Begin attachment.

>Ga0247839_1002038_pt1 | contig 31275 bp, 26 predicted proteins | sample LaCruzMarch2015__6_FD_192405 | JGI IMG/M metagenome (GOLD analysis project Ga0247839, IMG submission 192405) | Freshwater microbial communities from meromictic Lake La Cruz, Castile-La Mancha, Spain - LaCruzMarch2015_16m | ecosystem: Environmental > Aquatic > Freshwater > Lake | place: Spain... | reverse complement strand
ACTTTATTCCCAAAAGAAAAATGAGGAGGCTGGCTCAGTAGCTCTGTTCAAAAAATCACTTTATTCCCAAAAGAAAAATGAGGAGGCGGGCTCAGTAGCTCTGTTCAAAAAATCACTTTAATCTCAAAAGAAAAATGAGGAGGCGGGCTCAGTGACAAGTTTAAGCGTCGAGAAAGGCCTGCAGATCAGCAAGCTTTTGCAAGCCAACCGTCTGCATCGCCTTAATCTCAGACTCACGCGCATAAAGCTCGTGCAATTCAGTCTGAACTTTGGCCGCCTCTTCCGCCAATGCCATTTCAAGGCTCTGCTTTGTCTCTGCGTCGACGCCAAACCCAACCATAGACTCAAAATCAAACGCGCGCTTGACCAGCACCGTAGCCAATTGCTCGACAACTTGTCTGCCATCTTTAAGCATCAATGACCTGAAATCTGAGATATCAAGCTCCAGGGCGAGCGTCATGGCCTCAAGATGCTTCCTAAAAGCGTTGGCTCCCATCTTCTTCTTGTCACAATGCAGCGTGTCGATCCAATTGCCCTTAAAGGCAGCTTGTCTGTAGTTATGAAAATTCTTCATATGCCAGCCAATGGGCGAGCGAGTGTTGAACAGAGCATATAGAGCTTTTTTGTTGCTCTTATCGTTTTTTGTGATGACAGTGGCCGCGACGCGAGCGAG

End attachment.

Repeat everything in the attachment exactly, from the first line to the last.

>Ga0247839_1002038_pt1 | contig 31275 bp, 26 predicted proteins | sample LaCruzMarch2015__6_FD_192405 | JGI IMG/M metagenome (GOLD analysis project Ga0247839, IMG submission 192405) | Freshwater microbial communities from meromictic Lake La Cruz, Castile-La Mancha, Spain - LaCruzMarch2015_16m | ecosystem: Environmental > Aquatic > Freshwater > Lake | place: Spain... | reverse complement strand
ACTTTATTCCCAAAAGAAAAATGAGGAGGCTGGCTCAGTAGCTCTGTTCAAAAAATCACTTTATTCCCAAAAGAAAAATGAGGAGGCGGGCTCAGTAGCTCTGTTCAAAAAATCACTTTAATCTCAAAAGAAAAATGAGGAGGCGGGCTCAGTGACAAGTTTAAGCGTCGAGAAAGGCCTGCAGATCAGCAAGCTTTTGCAAGCCAACCGTCTGCATCGCCTTAATCTCAGACTCACGCGCATAAAGCTCGTGCAATTCAGTCTGAACTTTGGCCGCCTCTTCCGCCAATGCCATTTCAAGGCTCTGCTTTGTCTCTGCGTCGACGCCAAACCCAACCATAGACTCAAAATCAAACGCGCGCTTGACCAGCACCGTAGCCAATTGCTCGACAACTTGTCTGCCATCTTTAAGCATCAATGACCTGAAATCTGAGATATCAAGCTCCAGGGCGAGCGTCATGGCCTCAAGATGCTTCCTAAAAGCGTTGGCTCCCATCTTCTTCTTGTCACAATGCAGCGTGTCGATCCAATTGCCCTTAAAGGCAGCTTGTCTGTAGTTATGAAAATTCTTCATATGCCAGCCAATGGGCGAGCGAGTGTTGAACAGAGCATATAGAGCTTTTTTGTTGCTCTTATCGTTTTTTGTGATGACAGTGGCCGCGACGCGAGCGAG